I had big plans for making Day 5 at the AFF a three feature day, but I couldn’t do it.
I think I’m still recovering from yesterday’s movie marathon, and the emotional depth charge that was Room. Despite the appeal of Ethan Hawke and his trumpet skills, the serious draw of an Icelandic goat drama, and a program of local shorts including one by a good friend, I had to get out of the busy depths of Park Lane before the late movies on Monday night. Just wiped.
But the day was still a good one. Early on I was at the Lord Nelson to chat to Harmony Wagner and Jason Rogerson about their PEI-shot feature Kooperman, a film that screened on Saturday night. I happened to run into Brian D. Johnson, 28-year-veteran film writer at MacLeans who is bringing his doc Al Purdy Was Here to the AFF.
Before I connected the dots of who he is—my parents are regular MacLeans subscribers, so I’d read his columns for years—I said something to him that may not have been the dumbest thing ever to spill out of my mouth, but it’s definitely in contention: “You look… familiar.”
He said something like, “It could be because I’ve worked in the national media for 30+ years.” My witty rejoinder: “That’s probably it!”
He was a kind man despite my idiocy, talking at length about the gestation of his project, convincing me I couldn’t miss the screening later in the day, despite my plan to seeing the Albert Maysles doc Iris.
Remember last week when I talked about hard decisions and defying laws of physics at the AFF? Yeah.
Al Purdy Was Here
Directed by Brian D. Johnson | Written by Johnson and Marni Jackson | 90 min.
This doc has perfect pitch. It’s full of insight into the life and work of the giant of Canadian poetry, providing detail for fans as well as a gracious and compelling introduction to anyone who might never have heard of him.
Purdy was a two-time Governor General’s Award-winner who worked miserable factory jobs for years before his poetry was publically acclaimed in the mid-’60s. The doc shakes down his myth, visits with his old friends like the ever-quotable Margaret Atwood, and spends time at the famous A-frame home Purdy built with his wife in rural Ontario. It’s where he wrote and hosted creative chums, a place that has recently been restored and opened up to writers-in-residence.
Johnson knows where the magic is: in the smile and sly remarks (about swaggering male scribblers) from poet Katherine Leyton, the grainy interview clips with Adrienne Clarkson, the schism between Purdy’s public persona and private life, and the family secret revealed in the third act. It’s in the decision to track the story with the seasons, and in the remarkably clear eyes of his widow, Eurithe.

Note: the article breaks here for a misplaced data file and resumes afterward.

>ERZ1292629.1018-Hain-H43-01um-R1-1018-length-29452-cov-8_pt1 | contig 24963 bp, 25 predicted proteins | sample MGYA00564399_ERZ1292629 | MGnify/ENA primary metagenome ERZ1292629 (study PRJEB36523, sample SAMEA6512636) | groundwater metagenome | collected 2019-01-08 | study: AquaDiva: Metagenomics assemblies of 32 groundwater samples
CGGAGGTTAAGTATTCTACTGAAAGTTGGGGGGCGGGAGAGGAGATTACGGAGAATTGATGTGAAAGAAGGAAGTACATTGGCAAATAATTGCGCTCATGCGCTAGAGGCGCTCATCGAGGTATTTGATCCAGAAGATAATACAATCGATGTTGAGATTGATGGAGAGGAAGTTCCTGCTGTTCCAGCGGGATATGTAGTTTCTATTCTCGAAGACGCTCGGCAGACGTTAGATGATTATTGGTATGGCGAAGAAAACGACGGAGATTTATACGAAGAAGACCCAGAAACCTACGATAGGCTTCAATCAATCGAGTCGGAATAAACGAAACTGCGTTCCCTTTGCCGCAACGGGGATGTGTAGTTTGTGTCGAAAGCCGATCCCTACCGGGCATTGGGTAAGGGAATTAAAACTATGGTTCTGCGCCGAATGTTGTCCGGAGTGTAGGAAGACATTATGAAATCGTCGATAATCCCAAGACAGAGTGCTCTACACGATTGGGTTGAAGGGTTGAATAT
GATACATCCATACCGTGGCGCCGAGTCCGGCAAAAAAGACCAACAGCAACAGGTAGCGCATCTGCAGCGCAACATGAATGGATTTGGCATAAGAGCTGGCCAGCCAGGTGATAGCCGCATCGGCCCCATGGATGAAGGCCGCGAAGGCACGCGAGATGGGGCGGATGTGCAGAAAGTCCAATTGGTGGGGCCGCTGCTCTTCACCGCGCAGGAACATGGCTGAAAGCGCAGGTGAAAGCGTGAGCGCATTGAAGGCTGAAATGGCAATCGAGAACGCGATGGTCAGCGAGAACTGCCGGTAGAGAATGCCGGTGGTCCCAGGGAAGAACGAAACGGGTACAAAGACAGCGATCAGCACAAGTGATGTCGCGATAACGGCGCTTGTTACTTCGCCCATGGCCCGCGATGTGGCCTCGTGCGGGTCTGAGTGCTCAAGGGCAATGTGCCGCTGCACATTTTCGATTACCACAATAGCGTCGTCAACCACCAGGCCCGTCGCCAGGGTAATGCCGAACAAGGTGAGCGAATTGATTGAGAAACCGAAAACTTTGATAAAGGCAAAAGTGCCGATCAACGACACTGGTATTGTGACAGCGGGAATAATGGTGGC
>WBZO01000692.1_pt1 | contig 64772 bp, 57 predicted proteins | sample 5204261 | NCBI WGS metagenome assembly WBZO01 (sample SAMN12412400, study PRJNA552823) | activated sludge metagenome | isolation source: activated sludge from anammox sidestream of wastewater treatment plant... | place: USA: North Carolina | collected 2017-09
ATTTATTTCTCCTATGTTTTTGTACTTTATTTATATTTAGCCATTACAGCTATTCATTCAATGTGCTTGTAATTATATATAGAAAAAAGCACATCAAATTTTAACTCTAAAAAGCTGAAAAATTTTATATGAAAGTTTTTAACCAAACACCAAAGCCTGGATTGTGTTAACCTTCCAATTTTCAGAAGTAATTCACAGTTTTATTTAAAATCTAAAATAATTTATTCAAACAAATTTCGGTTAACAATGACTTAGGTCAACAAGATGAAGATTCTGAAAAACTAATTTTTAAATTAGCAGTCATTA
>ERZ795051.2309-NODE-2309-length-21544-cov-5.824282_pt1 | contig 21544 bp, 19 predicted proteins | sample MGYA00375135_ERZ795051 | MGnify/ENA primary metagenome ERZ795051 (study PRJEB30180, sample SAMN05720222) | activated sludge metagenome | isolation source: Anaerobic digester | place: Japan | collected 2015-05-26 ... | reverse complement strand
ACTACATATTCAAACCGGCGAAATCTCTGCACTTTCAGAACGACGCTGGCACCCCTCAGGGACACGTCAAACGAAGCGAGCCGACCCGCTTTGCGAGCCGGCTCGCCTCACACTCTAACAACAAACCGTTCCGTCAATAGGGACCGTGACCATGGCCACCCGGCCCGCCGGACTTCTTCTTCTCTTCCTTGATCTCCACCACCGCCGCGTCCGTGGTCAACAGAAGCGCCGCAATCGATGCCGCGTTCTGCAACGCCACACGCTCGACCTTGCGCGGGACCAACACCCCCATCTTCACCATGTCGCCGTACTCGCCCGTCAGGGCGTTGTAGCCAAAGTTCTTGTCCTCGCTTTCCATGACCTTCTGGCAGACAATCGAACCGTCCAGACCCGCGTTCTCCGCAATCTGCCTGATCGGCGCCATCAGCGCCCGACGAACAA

Musicians including Doug Paisley, Sarah Harmer, and Bruce Cockburn wrote songs inspired by Purdy and perform them on camera. Michael Ondaatje reads an extraordinary letter, while Gord Downey, Gordon Pinsent, and Leonard Cohen each take on one of Purdy’s poems.
Johnson said it wasn’t his intent to offer a work biographically definitive, and yet it feels like that’s what he’s delivered. Essential stuff for any Canadian fan of letters.
Heading up to street level to make a call or two after the Purdy doc, I rushed back down in order to get in line for The Lobster. But I cut it too close, and about 20 of us card-holders were shut out of the screening by a packed house of ticket-buyers. Clearly the festival misjudged the drawing power of absurdist-romantic-comic-human-transforming-into-animal Euro-co-pros by putting one in a cinema too small for the demand. Or I did for showing up too late.
I feel for the programmers, rolling the dice on the prospective popularity of films as weird as The Lobster. This is a learning moment for everyone.
Incidentally, I gather the AFF is looking to add hot-at-TIFF female buddy comedy Angry Indian Goddesses to the Thursday’s program. I’m all for that, but if they put it opposite Green Room, rescheduled from this weekend, I’m gonna blow a gasket. I’m already likely to miss the closing party due to a full evening slate of screenings.
(You can file that under Ridiculous Film Geek Problems.)
Directed by Atom Egoyan | Written by Benjamin August | 95 min.
Christopher Plummer is Zev, a Holocaust survivor and nursing home resident suffering from some measure of memory loss due to dementia. When his wife dies, his buddy Max (Martin Landau) gives him a set of instructions to seek out a Nazi war criminal still alive and living somewhere in North America.
Cue a sluggish potboiler from Mr Sweet Hearafter himself, set largely on buses and in medical wards, shot like an MOW from the 1980s, and populated by the odd German cinema icon (Bruno Ganz and Jürgen Prochnow both make appearances).
Anyone who’s seen Memento will likely piece together where this is going, but the familiar machination of the plot isn’t the problem, really. It’s entertaining enough. What’s really disappointing is there’s grit in the concept, and grace in Plummer’s work, but Egoyan seems to have lost all interest in what he’s doing.